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Nov 26, 2022

History Of AI In 33 Breakthroughs: Digital Storage

Posted by in categories: business, robotics/AI

On September 14, 1956, IBM announced the 305 and 650 RAMAC (Random Access Memory Accounting) “data processing machines,” incorporating the first-ever disk storage product. The 305 came with fifty 24-inch disks for a total capacity of 5 megabytes, weighed 1 ton, and could be leased for $3,200 per month.

In 1953, Arthur J. Critchlow, a young member of IBM’s advanced technologies research lab in San Jose, California, was assigned the task of finding a better data storage medium than punch-cards.


The information explosion (a term first used in 1941, according to the Oxford English Dictionary) has turned into the big digital data explosion. And the data explosion enabled deep learning, an advanced data analysis method, to perform today’s AI breakthroughs in image identification and natural language processing.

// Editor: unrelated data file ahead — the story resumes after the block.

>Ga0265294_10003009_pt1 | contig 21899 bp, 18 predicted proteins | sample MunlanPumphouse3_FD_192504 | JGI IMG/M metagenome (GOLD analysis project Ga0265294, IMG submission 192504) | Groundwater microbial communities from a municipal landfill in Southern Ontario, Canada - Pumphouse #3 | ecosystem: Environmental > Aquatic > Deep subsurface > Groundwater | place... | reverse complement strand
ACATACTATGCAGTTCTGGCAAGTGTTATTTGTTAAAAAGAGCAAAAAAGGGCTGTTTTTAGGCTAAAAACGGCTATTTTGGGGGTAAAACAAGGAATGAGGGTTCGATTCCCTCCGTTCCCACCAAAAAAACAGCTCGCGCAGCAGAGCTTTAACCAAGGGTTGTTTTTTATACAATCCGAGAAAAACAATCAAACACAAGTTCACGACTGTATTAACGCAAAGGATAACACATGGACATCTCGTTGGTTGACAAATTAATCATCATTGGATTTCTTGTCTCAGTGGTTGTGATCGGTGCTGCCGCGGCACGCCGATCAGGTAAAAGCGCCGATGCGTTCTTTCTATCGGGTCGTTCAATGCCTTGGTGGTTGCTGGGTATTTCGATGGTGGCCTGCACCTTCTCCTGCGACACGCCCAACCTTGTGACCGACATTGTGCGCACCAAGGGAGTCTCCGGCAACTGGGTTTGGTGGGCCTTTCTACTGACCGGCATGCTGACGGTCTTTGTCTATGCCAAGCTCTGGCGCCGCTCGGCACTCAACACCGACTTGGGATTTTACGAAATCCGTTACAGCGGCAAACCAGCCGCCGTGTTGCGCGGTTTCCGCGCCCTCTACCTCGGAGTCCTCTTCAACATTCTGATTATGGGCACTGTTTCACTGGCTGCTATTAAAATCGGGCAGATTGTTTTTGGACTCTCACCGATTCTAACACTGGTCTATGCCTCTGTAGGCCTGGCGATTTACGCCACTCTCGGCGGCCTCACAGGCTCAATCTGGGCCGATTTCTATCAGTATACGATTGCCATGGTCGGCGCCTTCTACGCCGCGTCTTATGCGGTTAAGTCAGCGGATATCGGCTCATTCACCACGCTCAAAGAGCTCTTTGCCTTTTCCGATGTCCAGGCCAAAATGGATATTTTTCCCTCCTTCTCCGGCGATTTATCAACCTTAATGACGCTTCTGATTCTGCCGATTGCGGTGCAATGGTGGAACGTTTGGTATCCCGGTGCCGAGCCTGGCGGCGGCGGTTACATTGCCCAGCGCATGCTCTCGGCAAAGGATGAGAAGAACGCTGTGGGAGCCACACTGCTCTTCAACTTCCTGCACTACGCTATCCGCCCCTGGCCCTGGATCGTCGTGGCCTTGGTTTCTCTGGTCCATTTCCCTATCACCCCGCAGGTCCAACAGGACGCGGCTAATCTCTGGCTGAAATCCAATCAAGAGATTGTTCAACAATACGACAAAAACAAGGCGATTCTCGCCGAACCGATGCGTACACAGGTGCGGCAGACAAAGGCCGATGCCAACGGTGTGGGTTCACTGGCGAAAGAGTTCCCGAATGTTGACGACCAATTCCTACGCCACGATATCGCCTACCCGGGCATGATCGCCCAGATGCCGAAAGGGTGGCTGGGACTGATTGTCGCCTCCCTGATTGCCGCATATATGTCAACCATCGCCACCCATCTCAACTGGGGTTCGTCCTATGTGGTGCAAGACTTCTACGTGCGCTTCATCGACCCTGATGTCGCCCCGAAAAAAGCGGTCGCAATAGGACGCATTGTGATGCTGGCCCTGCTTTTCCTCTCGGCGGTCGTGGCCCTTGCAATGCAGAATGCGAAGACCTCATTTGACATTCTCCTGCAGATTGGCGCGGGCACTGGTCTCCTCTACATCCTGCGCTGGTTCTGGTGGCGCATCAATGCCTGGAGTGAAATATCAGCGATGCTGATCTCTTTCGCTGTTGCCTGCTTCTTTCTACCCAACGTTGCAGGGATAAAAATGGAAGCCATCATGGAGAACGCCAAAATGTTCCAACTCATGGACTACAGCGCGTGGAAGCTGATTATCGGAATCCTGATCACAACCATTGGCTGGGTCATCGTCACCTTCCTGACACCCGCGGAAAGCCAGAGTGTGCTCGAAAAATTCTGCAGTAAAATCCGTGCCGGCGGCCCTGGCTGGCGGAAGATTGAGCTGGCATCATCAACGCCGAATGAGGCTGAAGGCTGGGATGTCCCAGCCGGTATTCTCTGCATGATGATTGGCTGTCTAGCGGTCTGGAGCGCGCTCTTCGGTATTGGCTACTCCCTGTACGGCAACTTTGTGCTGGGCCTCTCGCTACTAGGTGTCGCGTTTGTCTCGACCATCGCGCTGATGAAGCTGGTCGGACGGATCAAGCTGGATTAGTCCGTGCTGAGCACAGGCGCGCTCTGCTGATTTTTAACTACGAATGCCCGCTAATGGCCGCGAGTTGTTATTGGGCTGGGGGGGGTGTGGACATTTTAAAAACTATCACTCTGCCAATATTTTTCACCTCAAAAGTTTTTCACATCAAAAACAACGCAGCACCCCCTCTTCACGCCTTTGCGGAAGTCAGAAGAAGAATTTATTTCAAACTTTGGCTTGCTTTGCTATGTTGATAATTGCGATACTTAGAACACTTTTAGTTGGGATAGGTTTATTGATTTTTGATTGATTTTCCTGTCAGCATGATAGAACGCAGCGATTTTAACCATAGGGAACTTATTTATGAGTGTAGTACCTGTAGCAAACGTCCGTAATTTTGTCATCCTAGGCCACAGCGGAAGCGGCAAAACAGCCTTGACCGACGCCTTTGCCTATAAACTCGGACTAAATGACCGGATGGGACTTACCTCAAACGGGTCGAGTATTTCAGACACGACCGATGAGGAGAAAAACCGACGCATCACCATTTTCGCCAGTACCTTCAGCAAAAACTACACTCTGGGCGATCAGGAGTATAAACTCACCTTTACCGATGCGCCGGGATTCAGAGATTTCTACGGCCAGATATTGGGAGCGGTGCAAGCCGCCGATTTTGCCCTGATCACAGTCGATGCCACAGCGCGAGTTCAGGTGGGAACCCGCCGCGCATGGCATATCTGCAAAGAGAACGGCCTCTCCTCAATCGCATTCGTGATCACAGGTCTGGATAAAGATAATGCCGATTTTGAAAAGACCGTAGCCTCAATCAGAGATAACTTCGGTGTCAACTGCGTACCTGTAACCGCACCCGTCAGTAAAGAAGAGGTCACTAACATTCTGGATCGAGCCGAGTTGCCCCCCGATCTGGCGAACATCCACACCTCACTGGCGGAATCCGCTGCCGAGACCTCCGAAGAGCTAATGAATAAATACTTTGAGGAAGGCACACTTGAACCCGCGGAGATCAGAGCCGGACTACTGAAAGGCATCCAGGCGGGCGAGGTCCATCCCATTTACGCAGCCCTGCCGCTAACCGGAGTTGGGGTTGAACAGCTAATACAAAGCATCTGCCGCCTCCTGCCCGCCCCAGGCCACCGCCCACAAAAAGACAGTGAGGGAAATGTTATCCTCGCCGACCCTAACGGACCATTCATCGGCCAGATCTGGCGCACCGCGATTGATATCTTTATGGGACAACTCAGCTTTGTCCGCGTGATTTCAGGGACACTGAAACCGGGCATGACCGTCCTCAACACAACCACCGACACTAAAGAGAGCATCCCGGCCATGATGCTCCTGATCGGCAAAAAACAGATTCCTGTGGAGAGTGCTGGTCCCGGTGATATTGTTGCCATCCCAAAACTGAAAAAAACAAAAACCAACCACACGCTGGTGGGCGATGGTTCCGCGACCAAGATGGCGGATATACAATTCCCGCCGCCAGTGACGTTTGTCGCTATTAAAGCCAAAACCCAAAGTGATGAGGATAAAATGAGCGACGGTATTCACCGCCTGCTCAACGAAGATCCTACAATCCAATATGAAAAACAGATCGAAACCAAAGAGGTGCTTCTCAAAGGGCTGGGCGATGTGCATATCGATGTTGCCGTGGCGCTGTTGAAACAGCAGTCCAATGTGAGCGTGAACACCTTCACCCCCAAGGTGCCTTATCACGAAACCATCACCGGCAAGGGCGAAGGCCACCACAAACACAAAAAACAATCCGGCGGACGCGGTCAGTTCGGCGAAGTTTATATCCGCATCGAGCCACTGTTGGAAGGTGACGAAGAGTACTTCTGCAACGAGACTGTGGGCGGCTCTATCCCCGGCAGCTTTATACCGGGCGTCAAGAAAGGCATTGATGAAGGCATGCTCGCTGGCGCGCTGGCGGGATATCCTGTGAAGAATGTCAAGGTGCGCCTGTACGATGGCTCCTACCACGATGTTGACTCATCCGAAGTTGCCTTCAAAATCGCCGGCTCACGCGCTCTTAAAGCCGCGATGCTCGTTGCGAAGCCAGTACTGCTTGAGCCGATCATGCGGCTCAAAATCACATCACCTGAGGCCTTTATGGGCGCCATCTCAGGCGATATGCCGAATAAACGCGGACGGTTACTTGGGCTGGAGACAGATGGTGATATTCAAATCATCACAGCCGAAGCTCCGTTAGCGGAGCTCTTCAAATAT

The RAMAC became obsolete within a few years of its introduction as the vacuum tubes powering it were replaced by transistors. Today, disk drives still serve as the primary containers for digital data, but solid-state drives (flash memory), first used in mobile devices, are fast replacing disk drives even in today’s successors of the RAMAC, supporting large-scale business operations.

Whatever form the storage takes, IBM created in 1956 new markets and businesses based on fast access to digital data. As Seagate’s Mark Kryder asserted in 2006: “Instead of Silicon Valley, they should call it Ferrous Oxide Valley. It wasn’t the microprocessor that enabled the personal video recorder, it was storage. It’s enabling new industries.”

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